THE FALL OF YQUATINE by Nick Walters

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"I used to think it awful that life was so unfair. But then I thought wouldn't it be so much worse if life were fair and all the terrible things that happen to us come because we deserved them."

You'd be forgiven for thinking that this quote came from one of the characters in The Fall of Yquatine. It's actually Marcus Cole in Babylon 5, but the sentiment's about right for this novel. Sometimes, maybe most of the time, the things that happen to you come about not through any kind of karmic justice but because you just happen to be in a place at a time. It's not that the universe is against you: it's just utter indifference. And that's what happens to Yquatine.

We were lukewarm about Walters's last EDA Dominion, but Fall Of Yquatine is a distinct improvement. For a start, it's got one of the best openings we've seen, establishing a well-observed world you want to know more about and setting up some intriguing mysteries. It dips a little immediately after into a standard fairytale, then opens out into a more-or-less familiar story involving warlike races and political infighting, but it sustains interest by spinning these ideas through the concept that bad things can happen just by bad luck. Walters gets all this stuff over very well: he makes it easy for us to feel the heartbreak of the millions who perish through nothing more than the turn of a card. We were drawn in by his writing right through to the end, which in the EDAs thus far is somewhat of a rarity.

The involvement of the TARDIS crew in events is probably the most gripping part of the book. Fitz, in the thick of things as he loops through Yquatine's fall, is believably and sensitively portrayed. In Walters's hands, he's a vastly more interesting character than he was in earlier EDAs, and he's the perfect set of eyes to look through here. The Doctor is offstage for much of the time, but for once we didn't really miss him as there was so much other interesting stuff going on. And for sheer gobsmacking can't-put-it-downness, Compassion wins the prize. Her development here is absolutely fascinating, and it's this thread that really pulls the book together.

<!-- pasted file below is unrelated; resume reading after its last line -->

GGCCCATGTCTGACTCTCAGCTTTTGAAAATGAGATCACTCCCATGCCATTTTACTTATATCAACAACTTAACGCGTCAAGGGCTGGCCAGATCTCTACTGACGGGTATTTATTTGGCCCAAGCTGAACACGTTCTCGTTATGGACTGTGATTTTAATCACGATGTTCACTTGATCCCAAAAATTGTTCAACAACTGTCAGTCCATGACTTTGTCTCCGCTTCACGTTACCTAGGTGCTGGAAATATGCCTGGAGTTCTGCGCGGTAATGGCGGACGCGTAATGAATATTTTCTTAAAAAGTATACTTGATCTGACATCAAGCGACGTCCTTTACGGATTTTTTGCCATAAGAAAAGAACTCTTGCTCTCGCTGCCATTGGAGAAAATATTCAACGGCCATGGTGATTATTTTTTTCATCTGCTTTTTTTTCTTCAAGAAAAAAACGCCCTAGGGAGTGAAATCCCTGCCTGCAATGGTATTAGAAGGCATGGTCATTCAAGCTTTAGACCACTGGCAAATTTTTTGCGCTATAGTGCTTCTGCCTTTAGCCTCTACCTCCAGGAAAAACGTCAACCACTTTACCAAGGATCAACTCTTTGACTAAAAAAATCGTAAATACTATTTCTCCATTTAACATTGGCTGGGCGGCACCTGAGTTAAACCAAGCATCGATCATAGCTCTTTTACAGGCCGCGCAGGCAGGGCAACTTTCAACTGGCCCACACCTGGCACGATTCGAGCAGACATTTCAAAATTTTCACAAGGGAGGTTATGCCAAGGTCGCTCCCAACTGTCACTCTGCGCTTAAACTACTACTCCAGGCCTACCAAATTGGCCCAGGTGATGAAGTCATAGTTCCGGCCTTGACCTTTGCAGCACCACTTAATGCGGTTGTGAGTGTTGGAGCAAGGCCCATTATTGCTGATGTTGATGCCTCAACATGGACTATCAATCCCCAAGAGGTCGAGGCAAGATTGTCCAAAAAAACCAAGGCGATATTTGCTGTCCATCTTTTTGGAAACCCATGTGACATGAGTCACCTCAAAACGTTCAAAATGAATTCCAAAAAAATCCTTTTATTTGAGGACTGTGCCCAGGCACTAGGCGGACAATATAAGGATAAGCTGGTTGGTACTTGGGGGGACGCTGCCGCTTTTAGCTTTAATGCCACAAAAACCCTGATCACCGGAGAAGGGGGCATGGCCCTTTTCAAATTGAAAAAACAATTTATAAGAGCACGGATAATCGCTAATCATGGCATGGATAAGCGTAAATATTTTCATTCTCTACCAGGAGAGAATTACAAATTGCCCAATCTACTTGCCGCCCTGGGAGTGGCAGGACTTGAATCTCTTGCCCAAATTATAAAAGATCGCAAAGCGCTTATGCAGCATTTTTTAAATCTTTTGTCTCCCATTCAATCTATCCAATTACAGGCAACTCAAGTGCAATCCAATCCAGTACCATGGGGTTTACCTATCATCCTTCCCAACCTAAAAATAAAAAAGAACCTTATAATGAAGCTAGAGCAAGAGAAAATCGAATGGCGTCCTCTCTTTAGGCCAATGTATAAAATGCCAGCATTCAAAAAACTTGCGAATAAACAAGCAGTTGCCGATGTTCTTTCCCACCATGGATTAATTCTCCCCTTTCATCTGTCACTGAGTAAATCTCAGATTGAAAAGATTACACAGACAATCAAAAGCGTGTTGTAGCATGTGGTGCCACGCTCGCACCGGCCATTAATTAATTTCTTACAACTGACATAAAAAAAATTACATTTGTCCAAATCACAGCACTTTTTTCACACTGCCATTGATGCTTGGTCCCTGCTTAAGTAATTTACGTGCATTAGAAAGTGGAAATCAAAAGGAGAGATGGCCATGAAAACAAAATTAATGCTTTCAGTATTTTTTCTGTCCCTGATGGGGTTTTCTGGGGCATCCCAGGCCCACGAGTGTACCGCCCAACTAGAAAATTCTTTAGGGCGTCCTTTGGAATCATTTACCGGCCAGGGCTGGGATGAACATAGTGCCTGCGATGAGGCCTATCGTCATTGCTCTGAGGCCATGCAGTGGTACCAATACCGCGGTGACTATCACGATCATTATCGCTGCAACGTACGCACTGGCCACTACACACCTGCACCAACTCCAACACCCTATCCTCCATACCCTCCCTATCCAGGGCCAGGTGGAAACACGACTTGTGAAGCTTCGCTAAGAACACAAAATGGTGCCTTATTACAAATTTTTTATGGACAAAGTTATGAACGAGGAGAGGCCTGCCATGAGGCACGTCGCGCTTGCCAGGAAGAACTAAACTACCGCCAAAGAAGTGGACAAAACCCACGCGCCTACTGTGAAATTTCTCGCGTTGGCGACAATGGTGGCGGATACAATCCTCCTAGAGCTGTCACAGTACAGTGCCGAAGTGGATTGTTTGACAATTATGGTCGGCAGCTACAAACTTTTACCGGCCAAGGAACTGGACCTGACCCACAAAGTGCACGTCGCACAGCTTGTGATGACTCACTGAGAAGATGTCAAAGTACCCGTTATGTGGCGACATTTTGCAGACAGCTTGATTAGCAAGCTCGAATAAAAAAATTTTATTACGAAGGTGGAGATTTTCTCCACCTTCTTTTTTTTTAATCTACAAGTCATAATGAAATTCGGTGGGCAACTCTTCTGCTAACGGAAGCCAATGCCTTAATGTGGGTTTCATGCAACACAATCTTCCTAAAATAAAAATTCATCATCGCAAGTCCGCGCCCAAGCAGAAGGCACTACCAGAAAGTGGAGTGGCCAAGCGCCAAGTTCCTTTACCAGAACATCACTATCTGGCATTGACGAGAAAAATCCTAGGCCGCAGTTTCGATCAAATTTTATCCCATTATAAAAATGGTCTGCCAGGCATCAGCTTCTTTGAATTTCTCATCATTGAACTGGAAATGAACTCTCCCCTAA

As for the much-discussed (and spoilerless) Thing The Doctor Does to Compassion, well, we're surprised at his insensitivity, but we don't think it's out of character. He's not omniscient, after all: he makes mistakes like the rest of us, and has to deal with the consequences. Moreover, it's hardly unknown for the Doctor to force a course of action on someone to protect the Doctor's interests - check out how the Third Doctor treats Barnham in Mind of Evil, for instance. It doesn't reveal a particularly pleasant aspect of his character, granted, but that's too bad. Personally, we quite like being reminded he's not a plaster saint. We're surprised, though, at the Doctor's musings about what it must be like to fall in love. As far as we remember, he had that down pat centuries ago in The Aztecs.

Where The Fall of Yquatine does let itself down, though, is in the development of the main secondary characters. Arielle is a very promising character at the beginning of the book, but her potential remains almost totally undeveloped. And we keep seeing Vargeld through different sets of eyes, which is an interesting but ultimately unsuccessful experiment. As a result, he never feels like a real person to us, which undercuts his scenes woefully. As chunks of the book depend on these two for their effectiveness, this is a major flaw.

The lesser secondary characters are much better: Lou Lombardo is fun although underused, and the aliens are interesting and well-realised despite the overfamiliar ring of the proto-aggressive Anthaurk. And although the Omnethoth reminded us rather too much of the black oil in the X-Files, they're a nice vehicle for the book's major theme.

With a bit more attention to the development of Arielle and Vargeld, this would have been a very good book indeed. Even as it is, it stands out against the rank and file of the EDAs.

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